On Aug. 16, 2022, the IRS updated its FAQs on the Affordable Care Act’s (ACA) employer shared responsibility (pay or play) rules to include updated penalty amounts for 2023. The adjusted $2,000 penalty amount is $2,880 and the adjusted $3,000 penalty amount is $4,320.
Pay or Play Penalty Calculations
An applicable large employer (ALE) is only liable for a penalty if at least one full-time employee receives a subsidy for Exchange coverage. Employees who are offered affordable, minimum value coverage are generally not eligible for these subsidies.
Depending on the circumstances, one of two pay or play penalties may apply—the 4980H(a) penalty or the 4980H(b) penalty.
Under Section 4980H(a), an ALE will be subject to a penalty if it does not offer coverage to “substantially all” (generally, at least 95%) of its full-time employees (and dependents), and any full-time employee receives a subsidy toward their Exchange plan. The monthly penalty assessed under Section 4980H(a) is equal to the ALE’s number of full-time employees (minus 30) multiplied by one-twelfth of $2,000 (as adjusted) for any applicable month.
Under Section 4980H(b), ALEs offering coverage to substantially all full-time employees (and dependents) may still be subject to a penalty if at least one full-time employee obtains an Exchange subsidy because the ALE did not offer coverage to all full-time employees, or the ALE’s coverage is unaffordable or does not provide minimum value. The monthly penalty assessed under Section 4980H(b) for each full-time employee who receives a subsidy is one-twelfth of $3,000 (as adjusted) for any applicable month. However, the total penalty is limited to the 4980H(a) penalty amount.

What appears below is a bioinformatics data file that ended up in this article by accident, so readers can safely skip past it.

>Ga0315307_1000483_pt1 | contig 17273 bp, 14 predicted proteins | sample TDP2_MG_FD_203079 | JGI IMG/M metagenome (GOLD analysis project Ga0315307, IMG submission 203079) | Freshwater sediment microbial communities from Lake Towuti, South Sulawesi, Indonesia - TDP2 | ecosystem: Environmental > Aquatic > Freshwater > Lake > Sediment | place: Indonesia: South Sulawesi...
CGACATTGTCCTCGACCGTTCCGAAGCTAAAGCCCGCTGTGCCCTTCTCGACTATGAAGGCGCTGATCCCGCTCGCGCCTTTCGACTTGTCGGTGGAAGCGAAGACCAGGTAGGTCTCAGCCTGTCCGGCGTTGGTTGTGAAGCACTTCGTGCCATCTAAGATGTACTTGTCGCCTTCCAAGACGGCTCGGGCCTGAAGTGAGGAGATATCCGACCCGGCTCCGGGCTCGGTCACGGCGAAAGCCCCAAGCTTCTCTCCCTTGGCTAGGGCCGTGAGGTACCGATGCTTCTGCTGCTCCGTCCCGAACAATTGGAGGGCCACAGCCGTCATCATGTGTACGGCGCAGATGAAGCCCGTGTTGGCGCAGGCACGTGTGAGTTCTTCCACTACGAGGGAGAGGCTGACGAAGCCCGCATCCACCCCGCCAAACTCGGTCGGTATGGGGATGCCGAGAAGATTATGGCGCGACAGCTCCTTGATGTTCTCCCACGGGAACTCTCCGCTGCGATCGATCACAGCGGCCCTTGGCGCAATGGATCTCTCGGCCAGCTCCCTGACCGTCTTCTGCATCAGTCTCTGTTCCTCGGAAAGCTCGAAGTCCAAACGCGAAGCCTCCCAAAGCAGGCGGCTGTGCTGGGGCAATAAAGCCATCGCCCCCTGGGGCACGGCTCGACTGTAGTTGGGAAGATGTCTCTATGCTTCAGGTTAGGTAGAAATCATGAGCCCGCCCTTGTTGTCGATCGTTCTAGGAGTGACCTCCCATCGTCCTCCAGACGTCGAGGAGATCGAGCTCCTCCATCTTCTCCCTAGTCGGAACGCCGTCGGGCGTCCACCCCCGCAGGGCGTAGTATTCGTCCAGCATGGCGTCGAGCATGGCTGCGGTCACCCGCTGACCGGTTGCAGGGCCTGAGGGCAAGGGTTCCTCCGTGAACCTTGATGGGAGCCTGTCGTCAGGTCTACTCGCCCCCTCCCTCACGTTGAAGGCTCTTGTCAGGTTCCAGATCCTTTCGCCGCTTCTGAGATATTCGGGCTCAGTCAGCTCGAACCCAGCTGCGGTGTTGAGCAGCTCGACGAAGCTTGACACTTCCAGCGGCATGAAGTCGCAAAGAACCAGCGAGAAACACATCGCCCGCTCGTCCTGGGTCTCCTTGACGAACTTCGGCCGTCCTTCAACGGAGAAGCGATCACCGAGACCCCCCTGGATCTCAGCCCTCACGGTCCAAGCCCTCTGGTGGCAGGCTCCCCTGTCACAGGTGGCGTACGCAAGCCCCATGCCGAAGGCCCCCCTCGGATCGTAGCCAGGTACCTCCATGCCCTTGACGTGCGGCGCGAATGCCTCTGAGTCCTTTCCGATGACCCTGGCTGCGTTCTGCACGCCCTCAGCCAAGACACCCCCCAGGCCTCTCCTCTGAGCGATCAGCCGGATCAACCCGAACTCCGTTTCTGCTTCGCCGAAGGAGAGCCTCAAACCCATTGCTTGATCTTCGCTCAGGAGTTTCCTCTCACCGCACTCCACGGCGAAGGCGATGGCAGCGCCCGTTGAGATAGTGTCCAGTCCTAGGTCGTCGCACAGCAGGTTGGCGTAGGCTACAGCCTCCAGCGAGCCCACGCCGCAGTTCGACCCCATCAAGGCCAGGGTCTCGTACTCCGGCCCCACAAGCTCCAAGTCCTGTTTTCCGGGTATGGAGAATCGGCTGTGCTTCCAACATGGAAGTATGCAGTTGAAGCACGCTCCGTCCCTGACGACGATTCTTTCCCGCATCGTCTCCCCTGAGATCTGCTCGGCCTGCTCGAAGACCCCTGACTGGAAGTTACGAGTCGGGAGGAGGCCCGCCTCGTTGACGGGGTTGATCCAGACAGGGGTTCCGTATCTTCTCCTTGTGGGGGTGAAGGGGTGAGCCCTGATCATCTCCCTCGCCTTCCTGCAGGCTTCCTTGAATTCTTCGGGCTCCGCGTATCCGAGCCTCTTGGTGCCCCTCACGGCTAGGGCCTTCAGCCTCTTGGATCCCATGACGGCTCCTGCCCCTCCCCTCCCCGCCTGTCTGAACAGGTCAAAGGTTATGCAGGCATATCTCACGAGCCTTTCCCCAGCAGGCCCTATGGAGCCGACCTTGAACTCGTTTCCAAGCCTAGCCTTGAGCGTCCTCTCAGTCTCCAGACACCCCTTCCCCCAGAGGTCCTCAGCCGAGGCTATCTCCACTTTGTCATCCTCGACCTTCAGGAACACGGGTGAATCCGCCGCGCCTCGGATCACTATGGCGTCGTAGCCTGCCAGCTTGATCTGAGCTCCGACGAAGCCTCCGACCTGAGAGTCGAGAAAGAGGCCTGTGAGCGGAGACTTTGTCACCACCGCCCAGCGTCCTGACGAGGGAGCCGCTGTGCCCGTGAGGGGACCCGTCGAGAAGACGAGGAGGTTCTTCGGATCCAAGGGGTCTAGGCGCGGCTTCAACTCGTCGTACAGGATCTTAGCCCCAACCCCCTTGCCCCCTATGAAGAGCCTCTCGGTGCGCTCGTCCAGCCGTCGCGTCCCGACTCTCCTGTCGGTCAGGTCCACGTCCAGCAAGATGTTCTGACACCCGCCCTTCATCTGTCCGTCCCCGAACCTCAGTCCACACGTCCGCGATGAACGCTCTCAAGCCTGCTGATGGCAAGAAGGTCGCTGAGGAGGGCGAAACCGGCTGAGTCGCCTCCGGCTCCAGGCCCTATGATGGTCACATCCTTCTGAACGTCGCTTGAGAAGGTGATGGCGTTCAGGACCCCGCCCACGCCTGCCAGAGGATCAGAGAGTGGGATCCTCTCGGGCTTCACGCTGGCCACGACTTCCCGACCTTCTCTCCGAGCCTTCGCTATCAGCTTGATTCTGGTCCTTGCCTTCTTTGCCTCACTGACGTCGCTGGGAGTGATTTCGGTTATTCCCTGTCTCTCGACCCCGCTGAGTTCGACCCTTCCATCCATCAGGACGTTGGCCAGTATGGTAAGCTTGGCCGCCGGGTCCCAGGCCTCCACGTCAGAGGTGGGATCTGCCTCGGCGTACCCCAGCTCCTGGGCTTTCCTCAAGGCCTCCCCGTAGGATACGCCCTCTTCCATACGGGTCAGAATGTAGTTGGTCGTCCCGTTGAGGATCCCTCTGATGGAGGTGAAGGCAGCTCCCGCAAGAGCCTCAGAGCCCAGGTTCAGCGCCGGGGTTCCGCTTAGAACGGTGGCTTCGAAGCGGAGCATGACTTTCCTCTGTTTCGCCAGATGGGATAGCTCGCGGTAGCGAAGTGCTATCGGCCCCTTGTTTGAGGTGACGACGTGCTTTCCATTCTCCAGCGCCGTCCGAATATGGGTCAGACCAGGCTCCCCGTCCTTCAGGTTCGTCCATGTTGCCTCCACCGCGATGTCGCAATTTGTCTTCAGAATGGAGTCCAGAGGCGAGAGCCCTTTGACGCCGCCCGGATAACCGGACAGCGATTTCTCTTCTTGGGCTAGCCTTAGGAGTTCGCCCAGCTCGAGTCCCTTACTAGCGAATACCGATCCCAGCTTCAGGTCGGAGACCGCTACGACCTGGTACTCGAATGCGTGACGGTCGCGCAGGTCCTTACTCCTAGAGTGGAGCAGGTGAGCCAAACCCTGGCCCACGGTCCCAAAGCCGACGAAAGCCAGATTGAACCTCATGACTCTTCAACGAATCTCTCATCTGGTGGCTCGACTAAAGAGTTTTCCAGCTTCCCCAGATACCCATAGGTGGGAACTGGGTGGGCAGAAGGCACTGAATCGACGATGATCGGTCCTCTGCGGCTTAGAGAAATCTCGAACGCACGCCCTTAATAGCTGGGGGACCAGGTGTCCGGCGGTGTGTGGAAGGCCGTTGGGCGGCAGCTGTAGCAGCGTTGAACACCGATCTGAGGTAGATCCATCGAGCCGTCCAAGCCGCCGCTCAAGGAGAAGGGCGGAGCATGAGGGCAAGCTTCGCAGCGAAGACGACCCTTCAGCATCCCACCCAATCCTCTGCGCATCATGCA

Inflation Reduction Act Contains Health Reforms
On Aug. 16, 2022, President Joe Biden signed the Inflation Reduction Act into law. While this law is primarily aimed at fighting inflation and reducing carbon emissions, it also contains a number of reforms that will impact health coverage. These reforms have staggered effective dates and will be implemented over the next several years.
Overview of the New Health Reforms
The health reforms primarily impact those with Medicare coverage. Specifically, the law implements the following measures:
- It allows the Department of Health and Human Services to negotiate the prices of some Medicare drugs, effective in 2026 for 10 drugs covered by Medicare, increasing to 20 drugs in 2029.
- Beginning in 2023, the cost of insulin will be capped at $35 per month for diabetics enrolled in Medicare.
- Beginning in 2025, out-of-pocket prescription drug costs will be capped at $2,000 per year for Medicare beneficiaries.
- The law also implements a three-year extension on increased health insurance subsidies for coverage purchased through an Exchange. These enhanced subsidies were originally provided as part of the American Rescue Plan Act and were set to expire at the end of 2022.
Each year, Medicare Part D requires group health plan sponsors to disclose to individuals who are eligible for Medicare Part D and to the Centers for Medicare and Medicaid Services (CMS) whether the health plan’s prescription drug coverage is creditable.
Plan sponsors must provide the annual disclosure notice to Medicare-eligible individuals before Oct. 15, 2022—the start date of the annual enrollment period for Medicare Part D. CMS has provided model disclosure notices for employers to use.
This notice is important because Medicare beneficiaries who are not covered by creditable prescription drug coverage and do not enroll in Medicare Part D when first eligible will likely pay higher premiums if they enroll at a later date. Although there are no specific penalties associated with this notice requirement, failing to provide the notice may be detrimental to employees.